As federal lawmakers debate an economic stimulus package,an Iowa State University researcher has released a study of poverty in the United States from 1980 and 2000. David Peters says his report shows why Iowa has thus far weathered the current economic situation a little better than other states.
He says there were hardly any "persistently poor" communities and very few communities in Iowa that moved into poverty, and in fact, several moved out of poverty. So he says the state had relatively high levels of poverty in 1980, and relatively low levels by 2000.
Peters says the poverty was the worst in the south and southwest, and on the Native American reservations of the upper Midwest. He says Iowa’s diversified farm economy help it do better than other states.
Peters says he’s learned from his research some ways to deal with the current economic downturn. Peters says the first thing is to invest in educational systems, especially community colleges and adult worker programs, as they are able to respond quickly and get people re-trained and back into the workforce. He says government needs to be sure the support systems are there for workers.
Peters says investing in transportation systems and child care systems help poor people enter the labor market and subsidizing transportation systems help them get to work. Peters is an assistant professor of sociology who says creating jobs requires investments where they will pay off the most.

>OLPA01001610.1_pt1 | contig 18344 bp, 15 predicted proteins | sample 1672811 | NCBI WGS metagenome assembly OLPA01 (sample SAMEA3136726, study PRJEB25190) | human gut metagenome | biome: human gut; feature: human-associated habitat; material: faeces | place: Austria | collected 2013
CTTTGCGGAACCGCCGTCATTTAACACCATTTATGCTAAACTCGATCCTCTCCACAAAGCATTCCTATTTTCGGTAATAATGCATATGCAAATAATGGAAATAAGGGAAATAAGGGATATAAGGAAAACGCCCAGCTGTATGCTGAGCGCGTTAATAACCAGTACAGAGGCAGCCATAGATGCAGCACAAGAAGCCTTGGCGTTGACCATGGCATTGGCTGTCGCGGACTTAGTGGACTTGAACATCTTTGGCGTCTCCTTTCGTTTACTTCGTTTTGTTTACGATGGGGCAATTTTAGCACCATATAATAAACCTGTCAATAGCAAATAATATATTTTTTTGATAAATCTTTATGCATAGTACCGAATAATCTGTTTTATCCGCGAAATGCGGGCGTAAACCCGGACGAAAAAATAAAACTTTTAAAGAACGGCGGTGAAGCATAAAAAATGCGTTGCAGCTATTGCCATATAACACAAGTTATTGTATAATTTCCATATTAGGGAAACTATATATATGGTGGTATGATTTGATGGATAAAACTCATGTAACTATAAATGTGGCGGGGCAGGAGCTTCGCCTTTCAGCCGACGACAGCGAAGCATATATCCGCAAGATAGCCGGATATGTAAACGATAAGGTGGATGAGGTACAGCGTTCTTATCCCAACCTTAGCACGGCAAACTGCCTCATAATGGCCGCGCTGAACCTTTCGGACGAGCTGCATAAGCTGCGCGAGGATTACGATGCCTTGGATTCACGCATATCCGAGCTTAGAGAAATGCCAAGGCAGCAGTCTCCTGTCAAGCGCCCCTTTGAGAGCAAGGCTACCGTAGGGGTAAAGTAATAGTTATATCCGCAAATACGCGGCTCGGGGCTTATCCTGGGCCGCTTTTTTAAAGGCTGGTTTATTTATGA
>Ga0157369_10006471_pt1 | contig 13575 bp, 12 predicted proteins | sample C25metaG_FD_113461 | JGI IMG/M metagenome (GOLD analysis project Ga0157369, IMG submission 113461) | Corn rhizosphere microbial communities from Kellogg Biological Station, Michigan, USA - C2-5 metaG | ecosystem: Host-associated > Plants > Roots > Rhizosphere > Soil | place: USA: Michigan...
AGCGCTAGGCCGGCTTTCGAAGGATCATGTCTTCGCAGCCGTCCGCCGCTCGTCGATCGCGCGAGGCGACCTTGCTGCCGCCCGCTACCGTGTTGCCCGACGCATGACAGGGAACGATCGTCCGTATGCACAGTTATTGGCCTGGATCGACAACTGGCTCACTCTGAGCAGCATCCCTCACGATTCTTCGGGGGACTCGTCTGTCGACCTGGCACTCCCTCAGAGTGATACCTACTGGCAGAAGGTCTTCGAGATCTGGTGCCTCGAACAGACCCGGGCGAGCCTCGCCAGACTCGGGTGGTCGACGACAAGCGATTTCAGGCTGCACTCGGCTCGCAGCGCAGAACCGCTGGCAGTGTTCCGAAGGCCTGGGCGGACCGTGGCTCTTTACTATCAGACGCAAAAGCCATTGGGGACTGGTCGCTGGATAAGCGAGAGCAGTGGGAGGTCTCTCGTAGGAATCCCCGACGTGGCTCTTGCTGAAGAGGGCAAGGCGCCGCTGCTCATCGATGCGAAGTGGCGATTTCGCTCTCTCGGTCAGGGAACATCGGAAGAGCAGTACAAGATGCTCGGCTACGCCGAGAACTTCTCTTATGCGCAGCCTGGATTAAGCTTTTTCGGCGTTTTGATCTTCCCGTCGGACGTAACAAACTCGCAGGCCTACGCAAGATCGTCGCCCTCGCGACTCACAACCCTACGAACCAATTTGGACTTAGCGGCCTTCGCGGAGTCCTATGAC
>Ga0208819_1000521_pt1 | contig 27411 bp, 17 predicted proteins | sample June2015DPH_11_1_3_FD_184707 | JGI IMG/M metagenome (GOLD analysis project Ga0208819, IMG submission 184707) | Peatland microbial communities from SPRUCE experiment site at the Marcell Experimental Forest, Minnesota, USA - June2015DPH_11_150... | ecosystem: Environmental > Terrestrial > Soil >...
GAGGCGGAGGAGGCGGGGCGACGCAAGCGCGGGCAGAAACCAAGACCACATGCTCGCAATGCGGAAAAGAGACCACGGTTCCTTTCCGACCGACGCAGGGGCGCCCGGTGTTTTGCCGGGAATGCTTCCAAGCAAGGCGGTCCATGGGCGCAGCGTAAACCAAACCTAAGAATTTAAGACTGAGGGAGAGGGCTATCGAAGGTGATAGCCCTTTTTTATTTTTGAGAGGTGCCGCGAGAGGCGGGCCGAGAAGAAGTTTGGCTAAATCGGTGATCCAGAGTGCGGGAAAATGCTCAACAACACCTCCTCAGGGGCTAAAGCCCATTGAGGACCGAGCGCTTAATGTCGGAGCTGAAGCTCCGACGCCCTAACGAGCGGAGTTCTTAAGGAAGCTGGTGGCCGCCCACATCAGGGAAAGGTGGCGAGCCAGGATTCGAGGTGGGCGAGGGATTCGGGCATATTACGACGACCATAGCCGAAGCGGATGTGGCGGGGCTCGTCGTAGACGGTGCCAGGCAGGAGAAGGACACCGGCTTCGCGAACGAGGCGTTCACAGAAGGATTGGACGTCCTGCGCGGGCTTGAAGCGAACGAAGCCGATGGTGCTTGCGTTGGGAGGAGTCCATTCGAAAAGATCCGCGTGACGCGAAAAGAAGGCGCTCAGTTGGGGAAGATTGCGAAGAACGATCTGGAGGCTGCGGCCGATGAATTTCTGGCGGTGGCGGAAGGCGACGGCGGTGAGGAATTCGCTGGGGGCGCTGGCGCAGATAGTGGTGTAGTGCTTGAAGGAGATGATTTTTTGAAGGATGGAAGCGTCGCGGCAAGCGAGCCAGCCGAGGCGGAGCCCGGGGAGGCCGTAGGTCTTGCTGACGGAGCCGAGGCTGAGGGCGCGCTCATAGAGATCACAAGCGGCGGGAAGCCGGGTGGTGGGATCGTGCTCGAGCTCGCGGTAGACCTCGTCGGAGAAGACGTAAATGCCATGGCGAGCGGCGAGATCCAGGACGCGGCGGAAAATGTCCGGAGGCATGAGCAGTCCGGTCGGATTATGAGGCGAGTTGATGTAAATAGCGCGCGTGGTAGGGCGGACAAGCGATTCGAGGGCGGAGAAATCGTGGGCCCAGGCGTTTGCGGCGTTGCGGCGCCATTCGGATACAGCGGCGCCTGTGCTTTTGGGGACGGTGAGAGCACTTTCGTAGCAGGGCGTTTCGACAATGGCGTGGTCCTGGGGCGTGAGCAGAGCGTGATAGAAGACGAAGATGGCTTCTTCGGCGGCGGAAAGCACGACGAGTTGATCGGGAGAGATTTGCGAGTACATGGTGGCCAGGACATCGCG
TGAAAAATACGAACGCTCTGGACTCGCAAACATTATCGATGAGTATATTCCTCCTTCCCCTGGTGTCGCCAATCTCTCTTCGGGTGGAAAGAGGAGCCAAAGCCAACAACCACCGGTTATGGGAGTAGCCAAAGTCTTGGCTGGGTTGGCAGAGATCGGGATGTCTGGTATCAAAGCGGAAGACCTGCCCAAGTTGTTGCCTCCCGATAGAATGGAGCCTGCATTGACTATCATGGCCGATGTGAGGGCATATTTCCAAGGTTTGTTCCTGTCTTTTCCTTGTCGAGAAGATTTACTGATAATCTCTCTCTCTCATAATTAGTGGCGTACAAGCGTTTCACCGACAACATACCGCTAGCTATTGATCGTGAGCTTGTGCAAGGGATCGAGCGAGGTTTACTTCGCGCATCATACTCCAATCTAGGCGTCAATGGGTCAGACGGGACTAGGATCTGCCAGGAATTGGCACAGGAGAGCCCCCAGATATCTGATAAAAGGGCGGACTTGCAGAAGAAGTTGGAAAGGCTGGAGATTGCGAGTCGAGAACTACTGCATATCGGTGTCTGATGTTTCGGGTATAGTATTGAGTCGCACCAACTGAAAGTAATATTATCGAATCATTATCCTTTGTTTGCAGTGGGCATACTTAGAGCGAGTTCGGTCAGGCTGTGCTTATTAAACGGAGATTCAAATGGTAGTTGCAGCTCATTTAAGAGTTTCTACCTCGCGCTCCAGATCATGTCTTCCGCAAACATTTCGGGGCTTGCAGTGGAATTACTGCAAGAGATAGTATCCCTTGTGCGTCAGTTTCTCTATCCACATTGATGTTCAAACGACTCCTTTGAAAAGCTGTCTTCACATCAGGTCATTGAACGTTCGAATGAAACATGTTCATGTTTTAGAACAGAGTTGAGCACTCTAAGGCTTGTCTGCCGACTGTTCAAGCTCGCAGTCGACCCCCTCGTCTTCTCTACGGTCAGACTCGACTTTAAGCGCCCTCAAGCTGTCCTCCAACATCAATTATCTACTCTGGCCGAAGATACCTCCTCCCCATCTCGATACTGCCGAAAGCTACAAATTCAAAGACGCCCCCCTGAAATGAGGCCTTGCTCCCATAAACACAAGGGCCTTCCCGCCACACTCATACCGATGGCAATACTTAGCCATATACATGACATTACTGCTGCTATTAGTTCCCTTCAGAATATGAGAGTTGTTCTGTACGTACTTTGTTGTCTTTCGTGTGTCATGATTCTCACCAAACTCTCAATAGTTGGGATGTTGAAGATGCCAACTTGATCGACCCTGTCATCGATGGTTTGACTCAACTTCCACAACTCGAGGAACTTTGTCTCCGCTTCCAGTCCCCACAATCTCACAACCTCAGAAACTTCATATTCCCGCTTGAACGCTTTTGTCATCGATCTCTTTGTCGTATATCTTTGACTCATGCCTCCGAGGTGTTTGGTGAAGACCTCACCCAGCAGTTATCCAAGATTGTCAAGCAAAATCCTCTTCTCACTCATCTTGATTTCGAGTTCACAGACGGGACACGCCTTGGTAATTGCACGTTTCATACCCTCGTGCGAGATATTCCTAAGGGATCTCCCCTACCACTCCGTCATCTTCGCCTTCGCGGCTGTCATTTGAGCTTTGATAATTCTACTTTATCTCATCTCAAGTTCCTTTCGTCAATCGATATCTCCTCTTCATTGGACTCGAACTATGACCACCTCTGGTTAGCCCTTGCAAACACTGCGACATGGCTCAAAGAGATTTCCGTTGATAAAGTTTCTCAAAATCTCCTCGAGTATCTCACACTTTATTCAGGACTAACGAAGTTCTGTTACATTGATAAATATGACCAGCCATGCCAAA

"The use of targeted tax breaks and infrastructure enhancements that target industries that are growing nationally and industries diversify the economic base,"Peters says, "so typically you want to avoid sort of lower end manufacturing, but invest tax breaks toward higher-end higher value added manufacturing, services, both professional services and local services that can’t be exported easily."
Peters says the targeted tax breaks and investments in working training pay off more than giving people stimulus payments. He says the downside of stimulus payments are the government has no control over how the money is invested, but by targeting job training and education, you are investing in "human capital" rather than just the financial capital of individuals. Peters’ complete study is available on-line.